“One of the ideas of the Jesuits is to be contemplative in action. Now, that’s easier said than done, because they are contradictory… Then you get back to action, you’ve got to deal with the Legislature, you have to deal with reporters’ questions, you’ve got to raise money from rich people, from labor unions, from property developers, from oil companies. How do the two fit together? I would say that is still a matter of inquiry… That level of frenetic activity has a life all its own, and it has a buzz and an attraction that is inconsistent with a quiet, contemplative presence.”
When asked how he perceived Brown integrating his contemplative and action sides, Newton said he saw them come together in climate change “and in the sense of a humility that is enforced by contemplating the real laws of nature and the place humanity has within that contemplation.”
Regarding climate change, in which during Brown’s time in office California became a leader in innovative ways to reduce carbon output, the state was put on a track to be carbon neutral by 2045, with plans to put 5 million plug-in cars on the road by 2030, extending cap and trade to 2030, and helping the Under2 Coalition, as Kinman pointed out.
“How do we move the needle on this when it is so clear we are moving in the opposite direction?” Kinman asked.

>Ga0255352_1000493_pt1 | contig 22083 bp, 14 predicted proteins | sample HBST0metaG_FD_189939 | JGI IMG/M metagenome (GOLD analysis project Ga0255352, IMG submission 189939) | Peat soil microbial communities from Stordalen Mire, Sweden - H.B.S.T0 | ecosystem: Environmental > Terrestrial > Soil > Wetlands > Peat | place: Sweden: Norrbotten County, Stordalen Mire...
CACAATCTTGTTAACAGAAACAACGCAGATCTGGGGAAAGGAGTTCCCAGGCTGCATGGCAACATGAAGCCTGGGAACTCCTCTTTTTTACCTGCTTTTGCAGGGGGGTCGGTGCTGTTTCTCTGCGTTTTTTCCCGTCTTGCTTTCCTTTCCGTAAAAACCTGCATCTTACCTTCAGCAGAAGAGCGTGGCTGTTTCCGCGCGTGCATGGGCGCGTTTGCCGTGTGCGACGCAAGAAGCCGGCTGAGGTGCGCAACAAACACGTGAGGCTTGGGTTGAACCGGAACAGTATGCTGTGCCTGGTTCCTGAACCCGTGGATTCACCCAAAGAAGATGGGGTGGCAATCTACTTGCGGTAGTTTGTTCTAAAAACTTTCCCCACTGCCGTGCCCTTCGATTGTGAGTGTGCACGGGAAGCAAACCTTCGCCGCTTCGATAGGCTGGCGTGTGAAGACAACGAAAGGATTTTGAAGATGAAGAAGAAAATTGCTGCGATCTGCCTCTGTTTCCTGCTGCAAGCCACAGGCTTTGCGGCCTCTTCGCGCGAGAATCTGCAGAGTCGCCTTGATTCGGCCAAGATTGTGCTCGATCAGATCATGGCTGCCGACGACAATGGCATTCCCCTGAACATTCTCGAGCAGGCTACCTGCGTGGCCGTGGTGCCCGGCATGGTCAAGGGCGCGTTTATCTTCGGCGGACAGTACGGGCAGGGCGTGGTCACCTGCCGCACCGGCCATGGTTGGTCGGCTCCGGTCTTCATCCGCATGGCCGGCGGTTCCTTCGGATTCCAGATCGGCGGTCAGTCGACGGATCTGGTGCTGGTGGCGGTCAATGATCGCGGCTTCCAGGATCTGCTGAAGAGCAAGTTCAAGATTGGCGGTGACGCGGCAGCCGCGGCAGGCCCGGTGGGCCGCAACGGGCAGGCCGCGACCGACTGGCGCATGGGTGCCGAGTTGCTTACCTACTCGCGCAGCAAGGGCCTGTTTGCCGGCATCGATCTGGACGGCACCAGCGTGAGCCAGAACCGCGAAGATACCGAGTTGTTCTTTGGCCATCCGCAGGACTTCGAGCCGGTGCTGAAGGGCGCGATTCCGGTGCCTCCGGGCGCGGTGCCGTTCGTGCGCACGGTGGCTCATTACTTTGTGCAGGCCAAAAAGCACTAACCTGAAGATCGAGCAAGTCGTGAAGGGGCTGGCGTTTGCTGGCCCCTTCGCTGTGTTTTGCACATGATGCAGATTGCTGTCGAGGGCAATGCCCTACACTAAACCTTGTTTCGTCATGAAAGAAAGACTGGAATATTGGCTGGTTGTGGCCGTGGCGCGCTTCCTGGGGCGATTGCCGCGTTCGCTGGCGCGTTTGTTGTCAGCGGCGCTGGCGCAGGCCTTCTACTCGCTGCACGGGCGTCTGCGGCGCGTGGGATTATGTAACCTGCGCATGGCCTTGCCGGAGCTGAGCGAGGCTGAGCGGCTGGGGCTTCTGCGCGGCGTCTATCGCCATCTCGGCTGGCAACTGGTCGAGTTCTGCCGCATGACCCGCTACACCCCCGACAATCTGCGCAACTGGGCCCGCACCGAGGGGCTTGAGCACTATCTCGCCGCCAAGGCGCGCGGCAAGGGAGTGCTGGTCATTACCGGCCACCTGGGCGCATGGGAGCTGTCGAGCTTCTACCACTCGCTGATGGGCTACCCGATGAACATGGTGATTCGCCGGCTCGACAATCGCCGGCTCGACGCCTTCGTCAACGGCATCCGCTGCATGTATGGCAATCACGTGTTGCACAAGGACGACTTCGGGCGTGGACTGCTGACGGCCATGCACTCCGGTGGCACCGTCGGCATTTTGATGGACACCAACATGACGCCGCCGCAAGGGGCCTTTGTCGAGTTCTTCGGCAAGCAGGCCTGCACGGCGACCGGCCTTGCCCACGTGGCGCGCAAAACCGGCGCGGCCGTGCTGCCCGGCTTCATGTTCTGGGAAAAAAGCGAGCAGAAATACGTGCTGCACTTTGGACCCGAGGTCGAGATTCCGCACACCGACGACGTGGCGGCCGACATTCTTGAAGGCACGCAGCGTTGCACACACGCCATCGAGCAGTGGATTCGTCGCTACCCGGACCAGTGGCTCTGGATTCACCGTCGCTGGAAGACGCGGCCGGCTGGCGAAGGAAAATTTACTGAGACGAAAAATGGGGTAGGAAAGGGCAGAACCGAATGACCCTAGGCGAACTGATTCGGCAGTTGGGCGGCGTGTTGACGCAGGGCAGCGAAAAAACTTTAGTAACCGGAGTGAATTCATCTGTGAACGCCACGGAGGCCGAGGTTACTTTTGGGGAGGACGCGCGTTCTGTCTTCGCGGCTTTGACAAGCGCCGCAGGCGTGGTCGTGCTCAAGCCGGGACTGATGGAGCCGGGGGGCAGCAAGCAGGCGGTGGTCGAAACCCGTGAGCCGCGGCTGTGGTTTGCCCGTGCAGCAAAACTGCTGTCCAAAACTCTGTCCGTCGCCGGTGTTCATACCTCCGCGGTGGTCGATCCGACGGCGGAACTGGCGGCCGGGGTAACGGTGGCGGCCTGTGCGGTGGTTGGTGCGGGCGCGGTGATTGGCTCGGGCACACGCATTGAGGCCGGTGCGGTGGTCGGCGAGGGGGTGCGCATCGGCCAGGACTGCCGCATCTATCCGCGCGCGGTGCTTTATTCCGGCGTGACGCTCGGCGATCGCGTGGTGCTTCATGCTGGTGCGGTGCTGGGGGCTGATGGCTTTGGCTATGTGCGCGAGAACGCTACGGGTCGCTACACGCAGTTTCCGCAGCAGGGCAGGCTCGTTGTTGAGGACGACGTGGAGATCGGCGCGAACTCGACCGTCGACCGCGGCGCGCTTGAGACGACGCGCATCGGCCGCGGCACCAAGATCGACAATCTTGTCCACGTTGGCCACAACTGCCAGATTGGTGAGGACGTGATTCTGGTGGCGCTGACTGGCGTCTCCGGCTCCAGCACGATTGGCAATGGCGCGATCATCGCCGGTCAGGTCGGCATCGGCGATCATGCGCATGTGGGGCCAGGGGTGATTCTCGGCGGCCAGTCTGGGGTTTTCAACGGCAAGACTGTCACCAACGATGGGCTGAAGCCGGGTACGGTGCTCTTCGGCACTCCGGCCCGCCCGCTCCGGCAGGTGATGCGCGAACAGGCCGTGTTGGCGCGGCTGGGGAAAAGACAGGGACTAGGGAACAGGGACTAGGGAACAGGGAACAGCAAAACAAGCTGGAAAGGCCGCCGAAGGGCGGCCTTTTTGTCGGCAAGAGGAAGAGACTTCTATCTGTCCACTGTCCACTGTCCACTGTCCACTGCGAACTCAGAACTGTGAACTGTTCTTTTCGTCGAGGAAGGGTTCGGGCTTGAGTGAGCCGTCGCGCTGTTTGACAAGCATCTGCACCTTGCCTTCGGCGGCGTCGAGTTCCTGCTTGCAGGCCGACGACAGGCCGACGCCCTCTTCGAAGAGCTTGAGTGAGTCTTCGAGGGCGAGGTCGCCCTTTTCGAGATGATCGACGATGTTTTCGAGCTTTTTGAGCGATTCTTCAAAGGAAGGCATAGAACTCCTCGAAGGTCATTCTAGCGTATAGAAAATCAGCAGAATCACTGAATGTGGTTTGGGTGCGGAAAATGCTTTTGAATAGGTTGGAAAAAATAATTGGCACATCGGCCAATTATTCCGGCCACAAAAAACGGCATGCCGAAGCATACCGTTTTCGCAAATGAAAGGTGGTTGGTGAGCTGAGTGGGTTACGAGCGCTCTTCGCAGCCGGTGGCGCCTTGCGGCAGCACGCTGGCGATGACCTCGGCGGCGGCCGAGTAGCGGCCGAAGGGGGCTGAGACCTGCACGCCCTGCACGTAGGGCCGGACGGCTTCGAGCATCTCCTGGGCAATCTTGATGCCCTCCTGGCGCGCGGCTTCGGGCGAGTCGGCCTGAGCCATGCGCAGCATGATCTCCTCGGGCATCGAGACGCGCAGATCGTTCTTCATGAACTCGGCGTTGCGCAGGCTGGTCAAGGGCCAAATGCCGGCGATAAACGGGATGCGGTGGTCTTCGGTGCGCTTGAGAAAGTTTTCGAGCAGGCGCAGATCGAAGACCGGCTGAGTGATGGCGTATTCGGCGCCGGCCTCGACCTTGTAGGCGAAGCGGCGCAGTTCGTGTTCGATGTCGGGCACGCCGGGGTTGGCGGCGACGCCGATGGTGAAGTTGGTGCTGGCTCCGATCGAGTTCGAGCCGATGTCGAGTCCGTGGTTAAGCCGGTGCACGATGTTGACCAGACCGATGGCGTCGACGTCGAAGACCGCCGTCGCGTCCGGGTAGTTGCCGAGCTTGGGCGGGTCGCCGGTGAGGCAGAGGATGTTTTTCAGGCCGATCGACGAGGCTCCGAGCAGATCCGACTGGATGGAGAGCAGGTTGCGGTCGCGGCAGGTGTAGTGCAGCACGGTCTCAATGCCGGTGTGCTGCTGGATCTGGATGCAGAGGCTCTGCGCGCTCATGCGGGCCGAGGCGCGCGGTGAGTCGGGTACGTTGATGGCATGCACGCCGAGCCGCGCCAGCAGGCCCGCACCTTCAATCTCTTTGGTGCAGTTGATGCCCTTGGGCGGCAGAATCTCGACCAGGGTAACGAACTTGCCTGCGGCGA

“The environment, the rules of nature, that is something we have to adjust to… These are absolutes. There is a moral absolute. Whatever that might be, there is an absolute that so much carbon is going to produce so much heat, produce so much negative change. So that’s what got me interested particularly in the environment.”
Recalling a friend once quoting St. Paul, Brown said “God is not mocked. The ecology is not mocked. If you abuse the ecology, you abuse it at your expense, which is what we are doing.
“California, we definitely led the way. No one in the Western Hemisphere did as much as California,” Brown said.
“Yes, we are on track in what we are doing ,” Brown said. But, “we have to do so much more.”
Brown pointed out these goals were ambitious, saying “we can’t get there without massive reductions in carbon emissions, and we can’t get there without negative emissions, which means carbon sequestration, (for) which we have no economical means of any scale. So we need massive technology breakthroughs, we need massive social and political change, and we need (support) at the national and international levels, and we are not getting it.